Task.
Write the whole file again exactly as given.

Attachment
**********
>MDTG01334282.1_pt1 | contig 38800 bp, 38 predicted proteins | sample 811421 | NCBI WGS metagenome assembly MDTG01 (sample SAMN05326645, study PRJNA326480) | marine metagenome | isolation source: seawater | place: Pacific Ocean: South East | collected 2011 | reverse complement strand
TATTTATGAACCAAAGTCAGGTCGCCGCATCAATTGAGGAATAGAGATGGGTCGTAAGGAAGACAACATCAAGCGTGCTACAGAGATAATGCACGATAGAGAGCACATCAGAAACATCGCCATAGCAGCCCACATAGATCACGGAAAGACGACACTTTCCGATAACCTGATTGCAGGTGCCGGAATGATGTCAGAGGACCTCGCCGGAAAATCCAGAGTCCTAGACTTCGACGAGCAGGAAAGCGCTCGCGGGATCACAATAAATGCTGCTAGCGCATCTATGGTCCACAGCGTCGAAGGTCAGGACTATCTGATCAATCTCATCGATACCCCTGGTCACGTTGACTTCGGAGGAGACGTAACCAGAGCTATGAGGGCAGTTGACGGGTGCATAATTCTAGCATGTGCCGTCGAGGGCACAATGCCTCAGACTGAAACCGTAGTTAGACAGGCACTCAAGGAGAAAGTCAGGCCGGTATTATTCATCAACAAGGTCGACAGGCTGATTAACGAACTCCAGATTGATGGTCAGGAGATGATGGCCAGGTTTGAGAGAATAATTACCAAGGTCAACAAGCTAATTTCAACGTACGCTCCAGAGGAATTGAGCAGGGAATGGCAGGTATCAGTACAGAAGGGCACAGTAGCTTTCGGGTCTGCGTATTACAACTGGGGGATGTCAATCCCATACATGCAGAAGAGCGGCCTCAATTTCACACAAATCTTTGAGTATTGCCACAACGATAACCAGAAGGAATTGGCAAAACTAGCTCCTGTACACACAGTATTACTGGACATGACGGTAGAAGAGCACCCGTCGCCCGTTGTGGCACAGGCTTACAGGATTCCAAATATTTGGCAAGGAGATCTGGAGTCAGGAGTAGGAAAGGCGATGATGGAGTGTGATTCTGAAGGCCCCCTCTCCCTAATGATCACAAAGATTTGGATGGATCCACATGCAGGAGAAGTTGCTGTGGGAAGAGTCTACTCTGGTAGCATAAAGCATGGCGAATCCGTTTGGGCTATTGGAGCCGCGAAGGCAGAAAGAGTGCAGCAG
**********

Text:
>MDTG01334282.1_pt1 | contig 38800 bp, 38 predicted proteins | sample 811421 | NCBI WGS metagenome assembly MDTG01 (sample SAMN05326645, study PRJNA326480) | marine metagenome | isolation source: seawater | place: Pacific Ocean: South East | collected 2011 | reverse complement strand
TATTTATGAACCAAAGTCAGGTCGCCGCATCAATTGAGGAATAGAGATGGGTCGTAAGGAAGACAACATCAAGCGTGCTACAGAGATAATGCACGATAGAGAGCACATCAGAAACATCGCCATAGCAGCCCACATAGATCACGGAAAGACGACACTTTCCGATAACCTGATTGCAGGTGCCGGAATGATGTCAGAGGACCTCGCCGGAAAATCCAGAGTCCTAGACTTCGACGAGCAGGAAAGCGCTCGCGGGATCACAATAAATGCTGCTAGCGCATCTATGGTCCACAGCGTCGAAGGTCAGGACTATCTGATCAATCTCATCGATACCCCTGGTCACGTTGACTTCGGAGGAGACGTAACCAGAGCTATGAGGGCAGTTGACGGGTGCATAATTCTAGCATGTGCCGTCGAGGGCACAATGCCTCAGACTGAAACCGTAGTTAGACAGGCACTCAAGGAGAAAGTCAGGCCGGTATTATTCATCAACAAGGTCGACAGGCTGATTAACGAACTCCAGATTGATGGTCAGGAGATGATGGCCAGGTTTGAGAGAATAATTACCAAGGTCAACAAGCTAATTTCAACGTACGCTCCAGAGGAATTGAGCAGGGAATGGCAGGTATCAGTACAGAAGGGCACAGTAGCTTTCGGGTCTGCGTATTACAACTGGGGGATGTCAATCCCATACATGCAGAAGAGCGGCCTCAATTTCACACAAATCTTTGAGTATTGCCACAACGATAACCAGAAGGAATTGGCAAAACTAGCTCCTGTACACACAGTATTACTGGACATGACGGTAGAAGAGCACCCGTCGCCCGTTGTGGCACAGGCTTACAGGATTCCAAATATTTGGCAAGGAGATCTGGAGTCAGGAGTAGGAAAGGCGATGATGGAGTGTGATTCTGAAGGCCCCCTCTCCCTAATGATCACAAAGATTTGGATGGATCCACATGCAGGAGAAGTTGCTGTGGGAAGAGTCTACTCTGGTAGCATAAAGCATGGCGAATCCGTTTGGGCTATTGGAGCCGCGAAGGCAGAAAGAGTGCAGCAG